|Location||Far Rockaway, Queens|
|Nearest city||New York City|
|Created||New York City Department of Parks and Recreation|
|Open||6 a.m. to 9 p.m.|
Prior to its acquisition by the city, O’Donohue Park was a private community of summer homes and common space at the foot of Jarvis Lane, which later became Beach 9th Street. The land was purchased by Mary O'Donohue in 1868 and her heirs continued to develop the property as a summer beach destination. In 1925, developer Isaac Zaret purchased the property, naming it O'Donohue Park with the intention of building fifty homes on the site. The plan failed to materialize and by 1938, it had fallen into foreclosure. The city acquired it in 1942 and added another 14.5 acres (5.9 ha) to it in 1957, expanding the park westward towards Beach 17th Street.
In 2012, O'Donohue Park was reconstructed in a project that transformed an underutilized 500-space parking lot into a lawn, Far Rockaway Skate Park, basketball courts, exercise equipment, and sitting area. At Beach 17th Street is a baseball field and lifeguard station, while at Beach 9th Street is a children's playground and 400-square-foot (37 m2) comfort station. O’Donohue Park overlooks East Rockaway Inlet, an extension of Reynolds Channel connecting to the Atlantic Ocean.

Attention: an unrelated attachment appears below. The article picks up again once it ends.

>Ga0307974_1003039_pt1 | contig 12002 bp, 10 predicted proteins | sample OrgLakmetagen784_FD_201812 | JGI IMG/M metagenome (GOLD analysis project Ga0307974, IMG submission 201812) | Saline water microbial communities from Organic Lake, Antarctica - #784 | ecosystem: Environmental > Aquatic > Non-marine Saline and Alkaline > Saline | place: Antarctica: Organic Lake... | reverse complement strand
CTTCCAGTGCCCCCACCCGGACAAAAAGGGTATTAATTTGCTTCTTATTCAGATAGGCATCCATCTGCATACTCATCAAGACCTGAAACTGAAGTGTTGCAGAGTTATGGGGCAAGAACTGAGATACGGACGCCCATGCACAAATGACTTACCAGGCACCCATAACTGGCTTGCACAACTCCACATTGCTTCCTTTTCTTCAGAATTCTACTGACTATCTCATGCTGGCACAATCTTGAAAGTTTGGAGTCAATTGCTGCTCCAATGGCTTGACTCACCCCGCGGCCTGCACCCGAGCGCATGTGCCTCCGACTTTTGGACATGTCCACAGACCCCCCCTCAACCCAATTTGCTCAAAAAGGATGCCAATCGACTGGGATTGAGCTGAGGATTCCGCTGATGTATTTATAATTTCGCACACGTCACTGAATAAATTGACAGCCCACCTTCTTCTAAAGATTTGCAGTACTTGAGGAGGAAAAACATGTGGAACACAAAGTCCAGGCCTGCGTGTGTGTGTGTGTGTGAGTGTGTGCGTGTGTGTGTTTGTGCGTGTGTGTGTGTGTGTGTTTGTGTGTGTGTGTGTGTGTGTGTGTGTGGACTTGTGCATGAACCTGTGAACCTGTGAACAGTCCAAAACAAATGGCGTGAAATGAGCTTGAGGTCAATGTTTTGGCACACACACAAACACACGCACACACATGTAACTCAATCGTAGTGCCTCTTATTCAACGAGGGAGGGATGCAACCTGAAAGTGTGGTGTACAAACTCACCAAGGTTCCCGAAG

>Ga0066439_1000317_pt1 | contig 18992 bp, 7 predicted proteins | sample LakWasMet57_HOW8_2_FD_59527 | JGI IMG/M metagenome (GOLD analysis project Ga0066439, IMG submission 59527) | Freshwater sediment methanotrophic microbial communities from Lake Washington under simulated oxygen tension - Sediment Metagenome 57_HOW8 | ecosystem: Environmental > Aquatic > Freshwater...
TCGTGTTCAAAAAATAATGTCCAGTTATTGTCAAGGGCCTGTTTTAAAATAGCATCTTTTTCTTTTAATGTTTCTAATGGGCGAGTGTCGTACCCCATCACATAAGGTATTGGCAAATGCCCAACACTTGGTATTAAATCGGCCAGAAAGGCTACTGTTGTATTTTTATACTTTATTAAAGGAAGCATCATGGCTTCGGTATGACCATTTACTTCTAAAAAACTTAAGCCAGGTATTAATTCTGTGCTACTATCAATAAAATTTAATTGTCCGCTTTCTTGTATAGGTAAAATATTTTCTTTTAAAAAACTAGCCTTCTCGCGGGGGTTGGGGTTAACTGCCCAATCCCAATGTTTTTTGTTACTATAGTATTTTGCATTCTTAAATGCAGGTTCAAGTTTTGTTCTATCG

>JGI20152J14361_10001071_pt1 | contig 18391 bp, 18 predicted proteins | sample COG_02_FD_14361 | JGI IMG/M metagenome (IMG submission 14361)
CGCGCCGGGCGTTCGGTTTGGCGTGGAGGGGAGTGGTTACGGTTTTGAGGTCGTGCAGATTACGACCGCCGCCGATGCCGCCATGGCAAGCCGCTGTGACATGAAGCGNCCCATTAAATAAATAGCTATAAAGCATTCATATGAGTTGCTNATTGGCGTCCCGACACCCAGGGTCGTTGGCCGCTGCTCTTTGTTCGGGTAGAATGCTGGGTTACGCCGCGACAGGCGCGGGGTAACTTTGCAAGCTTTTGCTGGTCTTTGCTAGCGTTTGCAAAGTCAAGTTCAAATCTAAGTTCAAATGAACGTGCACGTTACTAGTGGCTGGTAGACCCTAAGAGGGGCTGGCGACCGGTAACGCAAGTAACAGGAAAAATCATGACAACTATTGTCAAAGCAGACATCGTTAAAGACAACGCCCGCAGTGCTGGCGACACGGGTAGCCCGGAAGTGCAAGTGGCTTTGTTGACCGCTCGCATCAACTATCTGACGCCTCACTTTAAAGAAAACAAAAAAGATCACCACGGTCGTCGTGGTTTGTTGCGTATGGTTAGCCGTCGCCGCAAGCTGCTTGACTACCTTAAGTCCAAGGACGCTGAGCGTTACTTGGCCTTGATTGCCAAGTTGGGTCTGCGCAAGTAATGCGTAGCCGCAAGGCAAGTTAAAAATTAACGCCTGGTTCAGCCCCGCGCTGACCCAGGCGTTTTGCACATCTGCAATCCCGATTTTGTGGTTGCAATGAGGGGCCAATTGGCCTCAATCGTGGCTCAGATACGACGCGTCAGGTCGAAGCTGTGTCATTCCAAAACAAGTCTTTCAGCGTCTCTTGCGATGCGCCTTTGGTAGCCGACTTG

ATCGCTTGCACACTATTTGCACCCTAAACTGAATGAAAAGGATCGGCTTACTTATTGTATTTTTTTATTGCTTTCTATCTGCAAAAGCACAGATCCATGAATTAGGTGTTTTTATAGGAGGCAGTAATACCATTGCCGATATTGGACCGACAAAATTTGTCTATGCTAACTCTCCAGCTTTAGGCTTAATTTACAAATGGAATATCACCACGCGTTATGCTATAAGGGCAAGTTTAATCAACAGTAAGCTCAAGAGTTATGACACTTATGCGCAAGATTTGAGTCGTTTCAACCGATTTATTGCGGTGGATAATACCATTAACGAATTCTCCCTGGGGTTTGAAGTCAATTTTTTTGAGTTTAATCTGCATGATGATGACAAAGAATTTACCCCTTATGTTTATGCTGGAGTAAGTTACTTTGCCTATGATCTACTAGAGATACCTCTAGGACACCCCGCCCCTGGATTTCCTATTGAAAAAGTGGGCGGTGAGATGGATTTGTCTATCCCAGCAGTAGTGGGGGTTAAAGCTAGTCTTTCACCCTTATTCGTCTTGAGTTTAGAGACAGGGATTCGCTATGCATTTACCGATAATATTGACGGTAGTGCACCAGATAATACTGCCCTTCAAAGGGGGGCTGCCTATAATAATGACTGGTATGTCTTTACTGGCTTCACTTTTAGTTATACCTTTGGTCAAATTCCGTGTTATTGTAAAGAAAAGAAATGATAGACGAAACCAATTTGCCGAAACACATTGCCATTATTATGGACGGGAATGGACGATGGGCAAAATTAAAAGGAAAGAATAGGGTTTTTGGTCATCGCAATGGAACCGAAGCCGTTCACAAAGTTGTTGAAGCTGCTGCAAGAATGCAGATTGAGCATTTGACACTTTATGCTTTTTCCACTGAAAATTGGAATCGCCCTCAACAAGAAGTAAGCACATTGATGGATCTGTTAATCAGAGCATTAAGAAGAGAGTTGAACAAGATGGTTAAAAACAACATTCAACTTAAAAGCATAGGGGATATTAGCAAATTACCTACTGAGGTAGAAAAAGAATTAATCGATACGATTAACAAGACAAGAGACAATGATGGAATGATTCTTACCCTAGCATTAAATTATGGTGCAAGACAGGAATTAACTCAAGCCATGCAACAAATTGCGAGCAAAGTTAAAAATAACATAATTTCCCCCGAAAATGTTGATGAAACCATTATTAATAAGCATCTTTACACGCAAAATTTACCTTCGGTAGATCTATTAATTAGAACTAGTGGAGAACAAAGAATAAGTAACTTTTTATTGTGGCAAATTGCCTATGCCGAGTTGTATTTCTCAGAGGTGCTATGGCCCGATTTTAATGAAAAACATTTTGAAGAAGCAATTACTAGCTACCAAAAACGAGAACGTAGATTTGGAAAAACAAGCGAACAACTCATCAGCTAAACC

- Kadinsky, Sergey (February 2015). "Seagirt Avenue, Far Rockaway". Forgotten New York. Retrieved October 1, 2016.
- "History of the Rockaways". The Rockaway Review. New York: Rockaway Chamber of Commerce. December 1948.
- "Mayor Bloomberg Opens Rockaway Park After $30 Million PlaNYC Renovation". The Daily Plant. New York City Department of Parks & Recreation. August 7, 2012. Retrieved October 1, 2016.